Have you seen The Keepers on Netflix? The seven-episode series focuses on the 1969 disappearance and murder of Baltimore nun Catherine Cesnik, as investigated by two of her former students, as well as an allegedly wide-ranging cover-up that protected a priest accused of sexual abuse at the Catholic high school where Cesnik taught.
I've been watching this heart-wrenching series and relating on many levels. For one thing, the topic of repression is spotlighted. As a woman who repressed the sexual abuse I endured from ages 3-6, I can relate to hearing about how the memories come back, the shame and guilt that bubbles up, and the emotional pain associated with all of it.
Sometimes I think to myself that I repressed the memories of being raped mainly because I was so young, but watching this series and hearing a woman who repressed abuse that happened to her starting at age 14 was another reminder that it truly doesn't matter the age. If the experiences are so horrific the mind cannot deal, repression happens. Just as common is the fact that most of us who have repressed memories of abuse tend to start to recover them around age 40. I can only guess that at 40, we are "whole" enough to be able to handle putting the pieces of our life together at that point.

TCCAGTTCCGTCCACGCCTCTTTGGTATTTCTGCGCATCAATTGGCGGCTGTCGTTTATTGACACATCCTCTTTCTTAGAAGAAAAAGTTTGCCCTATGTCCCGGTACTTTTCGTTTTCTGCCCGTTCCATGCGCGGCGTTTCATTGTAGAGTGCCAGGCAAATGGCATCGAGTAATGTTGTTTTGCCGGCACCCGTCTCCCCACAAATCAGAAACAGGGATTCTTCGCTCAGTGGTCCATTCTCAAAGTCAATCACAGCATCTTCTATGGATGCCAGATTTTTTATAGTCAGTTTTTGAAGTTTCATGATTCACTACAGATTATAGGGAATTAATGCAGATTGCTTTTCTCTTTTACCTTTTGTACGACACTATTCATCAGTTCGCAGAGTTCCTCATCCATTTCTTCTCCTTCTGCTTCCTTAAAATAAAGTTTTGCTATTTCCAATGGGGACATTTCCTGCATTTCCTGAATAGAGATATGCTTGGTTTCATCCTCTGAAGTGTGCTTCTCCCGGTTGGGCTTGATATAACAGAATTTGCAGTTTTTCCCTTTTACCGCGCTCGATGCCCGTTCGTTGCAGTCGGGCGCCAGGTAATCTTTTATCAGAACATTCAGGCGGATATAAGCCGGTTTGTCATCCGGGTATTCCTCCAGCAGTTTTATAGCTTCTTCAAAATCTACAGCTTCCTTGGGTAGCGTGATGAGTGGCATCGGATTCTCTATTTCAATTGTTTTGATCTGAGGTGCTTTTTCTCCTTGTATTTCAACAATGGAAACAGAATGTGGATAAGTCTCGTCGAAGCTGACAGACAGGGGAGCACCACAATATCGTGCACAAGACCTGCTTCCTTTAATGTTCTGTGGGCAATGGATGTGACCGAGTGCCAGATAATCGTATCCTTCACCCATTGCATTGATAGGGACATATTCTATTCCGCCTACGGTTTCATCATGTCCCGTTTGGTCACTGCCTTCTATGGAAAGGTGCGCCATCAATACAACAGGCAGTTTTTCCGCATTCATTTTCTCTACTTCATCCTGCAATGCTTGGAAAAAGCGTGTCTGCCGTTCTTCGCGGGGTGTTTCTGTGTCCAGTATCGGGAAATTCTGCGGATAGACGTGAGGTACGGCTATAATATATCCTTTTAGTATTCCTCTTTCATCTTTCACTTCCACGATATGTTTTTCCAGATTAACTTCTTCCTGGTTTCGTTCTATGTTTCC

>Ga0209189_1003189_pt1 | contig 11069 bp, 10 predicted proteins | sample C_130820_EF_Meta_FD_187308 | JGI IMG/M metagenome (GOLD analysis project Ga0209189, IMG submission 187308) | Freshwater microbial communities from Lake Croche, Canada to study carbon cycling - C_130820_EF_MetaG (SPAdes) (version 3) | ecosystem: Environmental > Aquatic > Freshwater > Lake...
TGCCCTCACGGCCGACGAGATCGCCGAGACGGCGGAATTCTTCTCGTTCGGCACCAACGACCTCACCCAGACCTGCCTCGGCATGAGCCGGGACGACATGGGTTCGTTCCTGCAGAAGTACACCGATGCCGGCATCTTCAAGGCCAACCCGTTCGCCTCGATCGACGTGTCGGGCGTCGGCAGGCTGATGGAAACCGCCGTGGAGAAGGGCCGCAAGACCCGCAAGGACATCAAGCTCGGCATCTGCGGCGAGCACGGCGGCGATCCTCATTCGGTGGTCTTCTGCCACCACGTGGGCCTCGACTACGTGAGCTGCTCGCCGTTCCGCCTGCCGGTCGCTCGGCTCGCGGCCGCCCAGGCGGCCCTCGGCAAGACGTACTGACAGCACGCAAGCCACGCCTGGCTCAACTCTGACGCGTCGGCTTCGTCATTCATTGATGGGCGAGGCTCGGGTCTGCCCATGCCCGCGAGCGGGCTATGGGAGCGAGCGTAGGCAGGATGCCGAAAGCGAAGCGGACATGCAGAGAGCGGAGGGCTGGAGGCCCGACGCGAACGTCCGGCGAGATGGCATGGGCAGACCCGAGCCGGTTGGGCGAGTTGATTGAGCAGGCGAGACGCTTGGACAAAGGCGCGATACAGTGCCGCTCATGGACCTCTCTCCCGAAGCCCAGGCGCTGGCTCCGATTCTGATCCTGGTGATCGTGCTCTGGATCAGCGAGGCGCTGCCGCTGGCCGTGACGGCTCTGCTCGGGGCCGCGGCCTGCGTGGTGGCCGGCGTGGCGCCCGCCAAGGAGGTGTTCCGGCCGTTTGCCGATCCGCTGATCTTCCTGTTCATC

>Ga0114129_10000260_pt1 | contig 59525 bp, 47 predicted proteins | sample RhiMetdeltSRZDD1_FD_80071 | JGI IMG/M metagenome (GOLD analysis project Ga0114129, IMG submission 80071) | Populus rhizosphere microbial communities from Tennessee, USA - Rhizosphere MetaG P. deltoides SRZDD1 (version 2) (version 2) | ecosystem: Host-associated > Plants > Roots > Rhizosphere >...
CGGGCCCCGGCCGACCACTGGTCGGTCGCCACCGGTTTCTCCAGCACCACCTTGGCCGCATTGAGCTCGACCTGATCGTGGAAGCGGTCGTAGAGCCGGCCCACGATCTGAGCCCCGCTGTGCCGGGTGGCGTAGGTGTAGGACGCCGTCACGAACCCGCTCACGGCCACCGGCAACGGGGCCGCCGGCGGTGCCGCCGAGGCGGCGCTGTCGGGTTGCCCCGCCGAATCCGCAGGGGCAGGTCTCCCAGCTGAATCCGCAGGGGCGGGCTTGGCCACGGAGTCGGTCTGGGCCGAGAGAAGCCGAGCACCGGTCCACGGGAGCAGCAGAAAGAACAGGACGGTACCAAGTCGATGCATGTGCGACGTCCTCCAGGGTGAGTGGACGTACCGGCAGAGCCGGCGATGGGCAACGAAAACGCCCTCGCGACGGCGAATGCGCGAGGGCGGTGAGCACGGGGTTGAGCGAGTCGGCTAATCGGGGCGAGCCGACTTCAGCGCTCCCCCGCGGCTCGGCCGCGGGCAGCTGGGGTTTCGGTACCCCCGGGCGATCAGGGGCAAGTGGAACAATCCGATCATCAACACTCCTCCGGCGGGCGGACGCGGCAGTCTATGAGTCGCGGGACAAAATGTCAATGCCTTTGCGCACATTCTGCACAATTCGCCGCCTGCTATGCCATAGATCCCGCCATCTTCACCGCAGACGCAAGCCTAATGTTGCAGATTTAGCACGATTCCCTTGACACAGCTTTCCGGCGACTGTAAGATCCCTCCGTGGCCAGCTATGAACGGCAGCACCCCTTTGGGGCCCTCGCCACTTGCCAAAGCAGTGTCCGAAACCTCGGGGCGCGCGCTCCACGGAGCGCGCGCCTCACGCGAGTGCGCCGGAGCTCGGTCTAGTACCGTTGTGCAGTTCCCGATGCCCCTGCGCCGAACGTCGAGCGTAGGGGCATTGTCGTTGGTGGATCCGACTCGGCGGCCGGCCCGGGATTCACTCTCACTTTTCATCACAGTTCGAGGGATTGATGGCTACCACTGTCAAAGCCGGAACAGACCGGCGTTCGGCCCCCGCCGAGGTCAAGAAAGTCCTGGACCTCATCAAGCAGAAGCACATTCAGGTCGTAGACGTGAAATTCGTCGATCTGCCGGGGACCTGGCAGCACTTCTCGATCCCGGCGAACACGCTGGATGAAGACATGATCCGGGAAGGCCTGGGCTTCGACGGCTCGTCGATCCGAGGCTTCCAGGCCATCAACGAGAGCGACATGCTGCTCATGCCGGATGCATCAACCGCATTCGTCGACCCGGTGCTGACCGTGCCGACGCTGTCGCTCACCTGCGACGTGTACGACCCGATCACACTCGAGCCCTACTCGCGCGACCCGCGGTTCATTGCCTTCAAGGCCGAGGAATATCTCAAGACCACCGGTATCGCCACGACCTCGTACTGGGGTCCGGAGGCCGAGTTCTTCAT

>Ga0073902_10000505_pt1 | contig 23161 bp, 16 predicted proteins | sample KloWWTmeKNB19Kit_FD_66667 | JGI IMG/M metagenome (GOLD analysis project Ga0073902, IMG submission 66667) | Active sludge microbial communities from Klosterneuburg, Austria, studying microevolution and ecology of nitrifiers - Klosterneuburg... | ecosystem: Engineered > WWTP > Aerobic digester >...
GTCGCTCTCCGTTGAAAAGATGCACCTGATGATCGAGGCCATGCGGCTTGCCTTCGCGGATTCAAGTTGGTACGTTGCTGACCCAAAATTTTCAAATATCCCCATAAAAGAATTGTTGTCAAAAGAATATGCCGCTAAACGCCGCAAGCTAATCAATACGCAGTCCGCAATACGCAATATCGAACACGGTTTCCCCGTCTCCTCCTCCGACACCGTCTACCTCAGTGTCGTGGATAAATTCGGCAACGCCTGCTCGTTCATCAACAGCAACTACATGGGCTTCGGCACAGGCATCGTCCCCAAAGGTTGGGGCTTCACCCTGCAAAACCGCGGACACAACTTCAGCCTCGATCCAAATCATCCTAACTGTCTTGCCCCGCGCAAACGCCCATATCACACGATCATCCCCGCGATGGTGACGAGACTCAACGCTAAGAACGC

In addition, in the series, one of the women who was abused by the Catholic priest talks about being threatened with her life, and the lives of her family, if she told anyone what was happening. It made me wonder what my relative said to me to keep me from telling anyone. I intutiively feel like it was a mixed bag—fear-inducing threats coupled with supportive, loving manipulation. I'm not entirely sure, though, and feel the need to go a little further into the dark abyss of my memory, if I can.